Move over, Hannah Montana, there’s a new girl in town and her name is Tracy Turnblad.
An irrepressible Joline Mujica bursts onto the Music Circus stage as Tracy in the season’s rousing closer, “Hairspray” (a Music Circus debut for this show) and she worms her way into everyone’s heart. She’s a girl with a big dream who isn’t going to let the fact that she can’t fit into a size 2 rain on her parade. She believes in the goodness of people, the equality of everyone, and in taking a stand for what you know is right.
The phenomenon of “Hairspray” began as a non-musical movie, written and directed by John Waters, in 1988. It gave Ricki Lake her first big role and featured Divine in the cross-dressing role of Tracy’s mother, Edna Turnblad. Mark O’Donnell and Thomas Meehan adapted the movie for the stage, with music by Marc Shaiman and lyrics by Shaiman and Scott Wittman. It opened on Broadway in August of 2002 and won eight Tony awards (out of 13 nominations), including an award for Best Musical. More recently it’s been turned back into a movie – a musical this time – starring John Travolta as Edna.
The setting is Baltimore of the 1960s. Tracy is an avid fan of the afternoon “Corny Collins Show,” (modeled after American Bandstand, and featuring John Scherer as the Fred Willard-esque Corny Collins). Her dream is to win a regular spot on the show in still-segregated Baltimore.
When she does and then discovers that her friends won’t be permitted to dance with her, because they are African-American, she becomes determined to get the station to let the white kids and the black kids dance together. Her controversial statement on national television, that “every day should be Negro Day”causes an uproar. Tracy is color blind when it comes to dancing partners and learned her best moves from Seaweed J. Stubbs (Wilkie Ferguson) and his pals, with whom she has spent many hours in detention.
Paul Vogt, who took over the role of Edna Turnblad in Las Vegas from Harvey Fierstein (who originated the role on Broadway) has also played the role in Boston and on Broadway. Edna is a laundress who once had dreams of fame and fortune, but as her weight has soared, her self esteem has dipped so low she “hasn’t left the house since Mamie Eisenhower rolled her hose and bobbed her bangs.” The loves of her life are her daughter Tracy and her husband, Wilbur (Dick Decareau), a novelty store owner. Edna is afraid her little girl is going to be hurt by trying to follow her dreams in a world where thin is in.
Vogt is a veteran comedian who has played a lot of roles in drag (e.g. another Edna, Edna Garrett from “The Facts of Life” on NBC’s “The Rerun Show”) and his comedic talents are never better displayed than when he is cavorting with veteran Decareau in the show stopping “Timeless to Me” (the two have an easy, appealing rapport that earns them the show’s built-in encore).
Tracy becomes the bane of existence for “Corny Collins Show” producer Velma Von Tussle (Joanna Glushak), whose life revolves around her daughter Amber (Heather Nichole White). Von Tussle is determined that her daughter will win the title of “Miss Hairspray” and she will do whatever necessary to make that happen. Glushak and White are the villains you love to hate and they succeed in their goals.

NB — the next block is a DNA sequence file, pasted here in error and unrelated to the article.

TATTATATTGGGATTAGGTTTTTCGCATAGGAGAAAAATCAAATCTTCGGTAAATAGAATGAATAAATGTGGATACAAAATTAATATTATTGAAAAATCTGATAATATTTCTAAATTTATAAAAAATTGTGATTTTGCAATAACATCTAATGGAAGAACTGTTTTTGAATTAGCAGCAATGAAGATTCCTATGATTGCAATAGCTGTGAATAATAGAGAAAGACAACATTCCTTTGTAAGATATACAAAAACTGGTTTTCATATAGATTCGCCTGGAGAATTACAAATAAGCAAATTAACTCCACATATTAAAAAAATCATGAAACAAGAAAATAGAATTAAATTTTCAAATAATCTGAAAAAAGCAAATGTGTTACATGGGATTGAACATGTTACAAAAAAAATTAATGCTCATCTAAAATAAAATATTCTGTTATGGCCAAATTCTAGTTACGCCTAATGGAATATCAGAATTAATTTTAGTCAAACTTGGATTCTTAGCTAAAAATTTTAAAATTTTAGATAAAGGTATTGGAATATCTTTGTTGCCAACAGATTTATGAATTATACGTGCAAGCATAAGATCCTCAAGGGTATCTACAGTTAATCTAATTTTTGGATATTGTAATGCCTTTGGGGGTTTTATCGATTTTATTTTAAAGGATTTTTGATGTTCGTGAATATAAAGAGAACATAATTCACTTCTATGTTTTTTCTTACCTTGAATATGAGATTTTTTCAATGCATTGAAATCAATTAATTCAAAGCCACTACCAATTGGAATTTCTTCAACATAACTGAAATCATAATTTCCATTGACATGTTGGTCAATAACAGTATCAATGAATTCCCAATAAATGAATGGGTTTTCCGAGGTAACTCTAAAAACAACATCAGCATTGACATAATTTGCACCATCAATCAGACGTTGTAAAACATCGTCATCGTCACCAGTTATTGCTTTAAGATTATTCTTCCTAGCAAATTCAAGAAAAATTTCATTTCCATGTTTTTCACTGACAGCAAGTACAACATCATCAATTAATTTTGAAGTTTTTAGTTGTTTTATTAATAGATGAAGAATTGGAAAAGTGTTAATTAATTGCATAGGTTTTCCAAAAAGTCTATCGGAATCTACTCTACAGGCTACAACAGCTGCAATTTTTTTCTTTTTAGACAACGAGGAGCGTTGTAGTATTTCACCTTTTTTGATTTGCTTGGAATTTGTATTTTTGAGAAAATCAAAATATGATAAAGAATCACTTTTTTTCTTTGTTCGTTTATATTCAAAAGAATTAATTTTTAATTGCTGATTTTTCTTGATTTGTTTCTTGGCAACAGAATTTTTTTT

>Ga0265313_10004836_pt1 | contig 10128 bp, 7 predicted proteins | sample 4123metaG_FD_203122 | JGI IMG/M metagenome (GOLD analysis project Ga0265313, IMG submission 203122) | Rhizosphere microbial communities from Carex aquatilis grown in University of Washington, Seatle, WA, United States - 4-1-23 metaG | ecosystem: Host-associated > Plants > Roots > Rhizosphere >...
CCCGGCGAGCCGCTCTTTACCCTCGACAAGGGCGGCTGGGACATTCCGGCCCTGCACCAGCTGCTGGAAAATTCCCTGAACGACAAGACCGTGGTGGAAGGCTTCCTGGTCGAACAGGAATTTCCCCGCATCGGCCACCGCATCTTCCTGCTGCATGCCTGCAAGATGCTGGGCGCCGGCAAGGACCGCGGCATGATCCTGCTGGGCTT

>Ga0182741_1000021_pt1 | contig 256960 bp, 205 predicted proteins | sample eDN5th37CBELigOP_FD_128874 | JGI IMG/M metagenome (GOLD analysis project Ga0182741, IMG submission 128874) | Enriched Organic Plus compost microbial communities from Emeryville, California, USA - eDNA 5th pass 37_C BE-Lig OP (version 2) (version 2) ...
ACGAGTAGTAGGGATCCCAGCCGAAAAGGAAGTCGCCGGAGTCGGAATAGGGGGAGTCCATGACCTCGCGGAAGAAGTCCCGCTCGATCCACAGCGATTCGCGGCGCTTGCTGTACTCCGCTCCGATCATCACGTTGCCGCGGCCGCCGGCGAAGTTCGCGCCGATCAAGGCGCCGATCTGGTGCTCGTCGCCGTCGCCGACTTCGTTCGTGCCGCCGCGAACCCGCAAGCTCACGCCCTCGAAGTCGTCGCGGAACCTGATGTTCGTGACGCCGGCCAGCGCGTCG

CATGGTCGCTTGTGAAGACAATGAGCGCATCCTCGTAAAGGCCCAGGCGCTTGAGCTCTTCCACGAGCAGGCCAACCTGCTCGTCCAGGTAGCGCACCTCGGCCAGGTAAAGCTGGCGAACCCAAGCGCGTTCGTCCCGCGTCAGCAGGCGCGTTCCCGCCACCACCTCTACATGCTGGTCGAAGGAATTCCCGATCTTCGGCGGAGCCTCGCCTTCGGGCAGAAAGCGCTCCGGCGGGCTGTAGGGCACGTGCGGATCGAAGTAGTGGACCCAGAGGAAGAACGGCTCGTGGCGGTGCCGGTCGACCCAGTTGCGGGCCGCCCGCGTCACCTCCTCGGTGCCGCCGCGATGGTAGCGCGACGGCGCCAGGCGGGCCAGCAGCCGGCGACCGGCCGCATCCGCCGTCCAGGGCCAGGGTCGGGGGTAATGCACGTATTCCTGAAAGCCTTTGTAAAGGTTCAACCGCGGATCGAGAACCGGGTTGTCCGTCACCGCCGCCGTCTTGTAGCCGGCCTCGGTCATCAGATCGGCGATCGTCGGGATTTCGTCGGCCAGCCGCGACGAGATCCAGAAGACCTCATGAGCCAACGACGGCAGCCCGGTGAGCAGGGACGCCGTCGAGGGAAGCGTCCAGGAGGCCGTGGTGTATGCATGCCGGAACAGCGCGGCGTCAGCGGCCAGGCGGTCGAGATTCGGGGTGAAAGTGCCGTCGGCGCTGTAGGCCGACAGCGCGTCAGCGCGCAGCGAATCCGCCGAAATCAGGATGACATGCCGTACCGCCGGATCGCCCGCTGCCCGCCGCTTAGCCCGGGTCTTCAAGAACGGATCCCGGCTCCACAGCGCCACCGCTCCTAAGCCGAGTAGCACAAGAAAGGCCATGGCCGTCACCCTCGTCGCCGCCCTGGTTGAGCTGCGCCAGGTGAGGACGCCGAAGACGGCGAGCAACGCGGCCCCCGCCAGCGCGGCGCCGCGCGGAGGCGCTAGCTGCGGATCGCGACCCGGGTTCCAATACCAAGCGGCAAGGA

Tracy’s best friend, Penny Pingleton is played by Haley Podshun. It’s a small, supporting role, but Schwartz is delightful as the fun-loving, if not overly bright best friend whose most endearing characteristics are her love and loyalty. She begins to come into her own when the sight of Seaweed Stubbs sets her heart going pitter patter.
Her mother, Prudy (Stacey Scotte) is appalled when she discovers that there was “a Negro in the house,” because now she will never be able to sell the place. Scotte does a nice job playing the uptight Prudy, which makes her transformation, later in the show, as she begins to appreciate Seaweed’s physical attributes, very funny.
Seaweed’s mother, the rhyming couplet spouting Motormouth Maybelle is given a dazzling performance by Inga Ballard, whom Music Circus regulars may remember from some of her other show-stopping performances in shows such as “Smokey Joe’s Café,” “Ragtime,” and “Show Boat.” She brings down the house with her “I Know Where I’ve Been.”
Ron Wisniski plays several small roles, from the “Corny Collins Show” sponsor, hairspray magnet Harriman F. Spritzer to the principal of Tracy’s school and does them all well.
“Hairspray” owes a lot of its popularity to the grossly exaggerated look of the 60s hairstyles, those impossibly high beehives and the Jackie Kennedy bob. Jason Hayes gets well deserved kudos for his hair and wig design. A bow was (I assumed inadvertently) left off of Tracy’s wig on opening night, which made the look rather bizarre and it was amazing what a difference it made just adding that little element in the next scene.
This show promises high energy, delightful performances, and energetic choreography by Bob Richard and delivers on all counts.
“Hairspray” takes the audience back to a more carefree time and when the cast sings the finale “You Can’t Stop the Beat,” Tracy has won the hearts not only of Baltimore, but all of Sacramento as well.